Amazon versus Webvan (Business Essays)

Amazon versus Webvan (Business Essays)Both Amazon and Webvan were well-funded Internet startups in the 1990’s. Both focused on a business model that allowed consumers to order products online that would be delivered to the consumers home. In the article, we discuss why Amazon succeeded while Webvan failed.
The Two Companies’ Background
Amazon:, Inc., Inc. is a Website where customers can find and discover anything they may want to buy online. Jeff Bezos founded Amazon .com in 1990and in July 1995,, Inc. the Fortune 500 Company commenced its operations becoming one of the world most customer-centric company, and selling Worlds Biggest Selection. They offer their customers the lowest possible prices and highest quality. They sell millions of unique, new, used and collectible items in categories such as apparel and accessories, electronics, computers, kitchen and house wares, books, music, DVDs, videos, cameras and photo items, office products, toys, baby items and baby registry, software, computer and video games, cell phones and service, tools and hardware, travel services, magazine subscriptions and outdoor living items. The Company organized its operations into four principal segments. 1. North America Books, Music and DVD/Video (BMVD); 2. North America Electronics, Tools and Kitchen (ETK); 3. International, 4. Services
Webvan: Webvan was started in 1996 by Louis Borders and was established to sell groceries over the World Wide Web. George Shaheen resigned as CEO of Anderson Consulting to take advantage of the opportunity to become CEO of Webvan. Webvan, which originated as an online grocery service, delivers food (including its BestYet label, a co-brand with food distributor Fleming Companies) and non-prescription drugs to their customers’ doors. Webvan’s vision was to provide grocery-shopping solutions that would save consumers both time and effort, without sacrificing the quality, selection, and low prices of traditional brick-and-mortar stores.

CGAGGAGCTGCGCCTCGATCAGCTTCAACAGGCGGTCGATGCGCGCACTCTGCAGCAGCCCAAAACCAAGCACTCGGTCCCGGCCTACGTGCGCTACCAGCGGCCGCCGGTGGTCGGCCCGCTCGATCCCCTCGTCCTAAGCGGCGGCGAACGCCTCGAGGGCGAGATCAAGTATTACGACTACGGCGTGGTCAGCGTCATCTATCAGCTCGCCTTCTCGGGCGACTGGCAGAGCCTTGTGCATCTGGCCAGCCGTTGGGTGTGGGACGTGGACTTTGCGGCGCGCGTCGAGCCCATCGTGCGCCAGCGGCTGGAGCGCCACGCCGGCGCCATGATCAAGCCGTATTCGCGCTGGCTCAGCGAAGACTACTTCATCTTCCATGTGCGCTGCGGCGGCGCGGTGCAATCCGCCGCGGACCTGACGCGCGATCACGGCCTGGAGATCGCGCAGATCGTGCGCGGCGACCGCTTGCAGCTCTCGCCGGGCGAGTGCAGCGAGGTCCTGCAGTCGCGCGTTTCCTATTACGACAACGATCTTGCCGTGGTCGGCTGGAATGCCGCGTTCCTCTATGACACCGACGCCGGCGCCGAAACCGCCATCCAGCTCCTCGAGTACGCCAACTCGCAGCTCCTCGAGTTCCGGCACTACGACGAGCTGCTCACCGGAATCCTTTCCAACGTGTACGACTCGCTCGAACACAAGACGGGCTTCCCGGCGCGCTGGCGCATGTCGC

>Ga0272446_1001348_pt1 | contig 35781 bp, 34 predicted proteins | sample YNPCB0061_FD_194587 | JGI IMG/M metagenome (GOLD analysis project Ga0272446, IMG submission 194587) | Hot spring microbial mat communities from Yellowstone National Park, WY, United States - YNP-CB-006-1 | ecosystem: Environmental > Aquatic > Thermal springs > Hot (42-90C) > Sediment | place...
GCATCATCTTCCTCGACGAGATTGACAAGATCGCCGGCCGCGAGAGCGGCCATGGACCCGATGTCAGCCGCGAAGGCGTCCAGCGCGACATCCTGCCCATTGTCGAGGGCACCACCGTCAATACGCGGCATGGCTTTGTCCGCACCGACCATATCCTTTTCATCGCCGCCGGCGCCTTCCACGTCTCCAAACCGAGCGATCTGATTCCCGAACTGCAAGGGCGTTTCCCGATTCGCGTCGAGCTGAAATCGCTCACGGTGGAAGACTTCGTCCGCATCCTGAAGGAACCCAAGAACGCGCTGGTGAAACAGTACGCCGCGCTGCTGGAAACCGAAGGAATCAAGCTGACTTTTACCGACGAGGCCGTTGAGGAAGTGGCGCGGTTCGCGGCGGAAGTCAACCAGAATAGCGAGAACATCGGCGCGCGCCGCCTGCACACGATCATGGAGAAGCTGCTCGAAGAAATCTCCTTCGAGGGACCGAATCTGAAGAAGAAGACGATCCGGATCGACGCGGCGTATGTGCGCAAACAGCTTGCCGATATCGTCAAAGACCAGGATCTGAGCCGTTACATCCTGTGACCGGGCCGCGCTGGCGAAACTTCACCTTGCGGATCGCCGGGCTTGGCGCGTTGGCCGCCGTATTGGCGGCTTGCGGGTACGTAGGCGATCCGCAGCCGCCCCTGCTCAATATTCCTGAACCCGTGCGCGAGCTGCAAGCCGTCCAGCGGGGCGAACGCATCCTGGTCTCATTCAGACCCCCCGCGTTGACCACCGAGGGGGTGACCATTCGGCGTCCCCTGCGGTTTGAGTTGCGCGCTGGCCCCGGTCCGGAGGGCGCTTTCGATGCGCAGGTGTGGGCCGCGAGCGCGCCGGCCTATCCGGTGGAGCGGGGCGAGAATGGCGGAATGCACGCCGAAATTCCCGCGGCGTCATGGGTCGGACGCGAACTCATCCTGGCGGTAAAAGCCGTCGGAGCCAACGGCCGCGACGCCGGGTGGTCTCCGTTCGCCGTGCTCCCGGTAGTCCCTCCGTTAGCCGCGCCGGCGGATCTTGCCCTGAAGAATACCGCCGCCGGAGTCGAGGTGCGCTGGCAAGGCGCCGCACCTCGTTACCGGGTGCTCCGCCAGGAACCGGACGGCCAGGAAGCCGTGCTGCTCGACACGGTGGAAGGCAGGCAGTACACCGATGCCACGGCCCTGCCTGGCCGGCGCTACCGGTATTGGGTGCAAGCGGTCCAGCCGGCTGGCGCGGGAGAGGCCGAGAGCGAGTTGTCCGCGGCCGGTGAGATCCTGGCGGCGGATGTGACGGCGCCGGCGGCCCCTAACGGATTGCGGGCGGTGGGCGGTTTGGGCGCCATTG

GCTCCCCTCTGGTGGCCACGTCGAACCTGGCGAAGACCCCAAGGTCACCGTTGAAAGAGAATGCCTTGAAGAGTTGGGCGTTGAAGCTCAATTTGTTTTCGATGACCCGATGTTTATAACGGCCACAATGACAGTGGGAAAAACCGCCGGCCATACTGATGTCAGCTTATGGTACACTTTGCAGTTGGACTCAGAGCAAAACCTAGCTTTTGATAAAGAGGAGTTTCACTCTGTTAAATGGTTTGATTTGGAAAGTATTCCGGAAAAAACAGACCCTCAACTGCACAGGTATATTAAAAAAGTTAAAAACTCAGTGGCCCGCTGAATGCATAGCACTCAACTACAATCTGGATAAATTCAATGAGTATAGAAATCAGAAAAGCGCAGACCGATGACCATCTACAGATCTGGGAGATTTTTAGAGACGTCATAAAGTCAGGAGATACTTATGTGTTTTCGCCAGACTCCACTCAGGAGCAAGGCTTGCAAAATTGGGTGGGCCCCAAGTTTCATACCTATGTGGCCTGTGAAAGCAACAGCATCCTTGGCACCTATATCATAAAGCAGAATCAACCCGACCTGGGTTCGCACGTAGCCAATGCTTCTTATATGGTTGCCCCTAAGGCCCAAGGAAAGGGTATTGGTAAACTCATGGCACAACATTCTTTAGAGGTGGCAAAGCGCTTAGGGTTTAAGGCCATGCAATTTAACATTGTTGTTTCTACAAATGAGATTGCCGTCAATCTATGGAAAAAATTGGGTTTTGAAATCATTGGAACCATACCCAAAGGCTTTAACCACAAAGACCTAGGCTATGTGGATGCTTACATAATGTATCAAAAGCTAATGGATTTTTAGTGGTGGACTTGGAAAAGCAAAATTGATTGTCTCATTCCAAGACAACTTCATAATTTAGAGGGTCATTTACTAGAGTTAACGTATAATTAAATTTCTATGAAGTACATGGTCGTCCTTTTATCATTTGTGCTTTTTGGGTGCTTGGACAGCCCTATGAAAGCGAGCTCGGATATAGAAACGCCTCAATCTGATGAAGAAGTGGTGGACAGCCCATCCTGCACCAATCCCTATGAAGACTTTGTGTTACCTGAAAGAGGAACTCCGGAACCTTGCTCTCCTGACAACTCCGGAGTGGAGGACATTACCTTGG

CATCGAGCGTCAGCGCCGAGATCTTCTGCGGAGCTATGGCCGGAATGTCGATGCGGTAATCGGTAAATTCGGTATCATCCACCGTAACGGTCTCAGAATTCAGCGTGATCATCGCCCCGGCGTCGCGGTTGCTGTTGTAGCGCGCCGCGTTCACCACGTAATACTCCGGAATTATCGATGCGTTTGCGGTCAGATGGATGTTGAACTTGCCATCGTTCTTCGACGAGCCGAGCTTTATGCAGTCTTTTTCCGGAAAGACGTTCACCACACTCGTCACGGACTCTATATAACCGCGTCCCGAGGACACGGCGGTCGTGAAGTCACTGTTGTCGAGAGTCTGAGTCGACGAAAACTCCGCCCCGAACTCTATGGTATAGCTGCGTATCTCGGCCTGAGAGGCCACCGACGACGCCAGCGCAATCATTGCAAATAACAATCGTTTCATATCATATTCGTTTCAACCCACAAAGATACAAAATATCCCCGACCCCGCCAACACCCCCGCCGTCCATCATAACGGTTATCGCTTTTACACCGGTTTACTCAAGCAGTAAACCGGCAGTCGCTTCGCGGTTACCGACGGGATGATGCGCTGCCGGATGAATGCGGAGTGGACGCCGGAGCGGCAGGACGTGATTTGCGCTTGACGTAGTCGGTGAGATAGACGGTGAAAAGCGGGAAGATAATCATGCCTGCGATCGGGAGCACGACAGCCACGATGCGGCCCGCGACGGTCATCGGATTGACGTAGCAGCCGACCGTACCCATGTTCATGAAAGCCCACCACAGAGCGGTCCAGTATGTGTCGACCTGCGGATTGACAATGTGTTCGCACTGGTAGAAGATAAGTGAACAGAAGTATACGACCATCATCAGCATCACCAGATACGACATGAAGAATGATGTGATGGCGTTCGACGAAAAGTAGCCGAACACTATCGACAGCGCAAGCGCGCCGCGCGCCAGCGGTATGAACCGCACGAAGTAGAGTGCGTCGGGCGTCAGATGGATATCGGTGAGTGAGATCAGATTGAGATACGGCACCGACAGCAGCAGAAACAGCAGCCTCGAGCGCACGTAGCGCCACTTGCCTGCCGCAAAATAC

Why Amazon Succeeded
Amazon’s success was not just because of good luck. In short, there are several reasons that made this web site successful. First, it has a very clearly defined purpose: to provide quality online customer service. It automates tasks normally handled by a human customer service representative. Lastly, they have spent money on marketing their web site so the public knows who they are and how to find them online easily. This web site is a prime example of successful, intelligent web sites that utilize database information to create dynamic web content. Making an interactive web site will keep people coming back to your web site again and again so you can give them new advertising information and offer new products and services.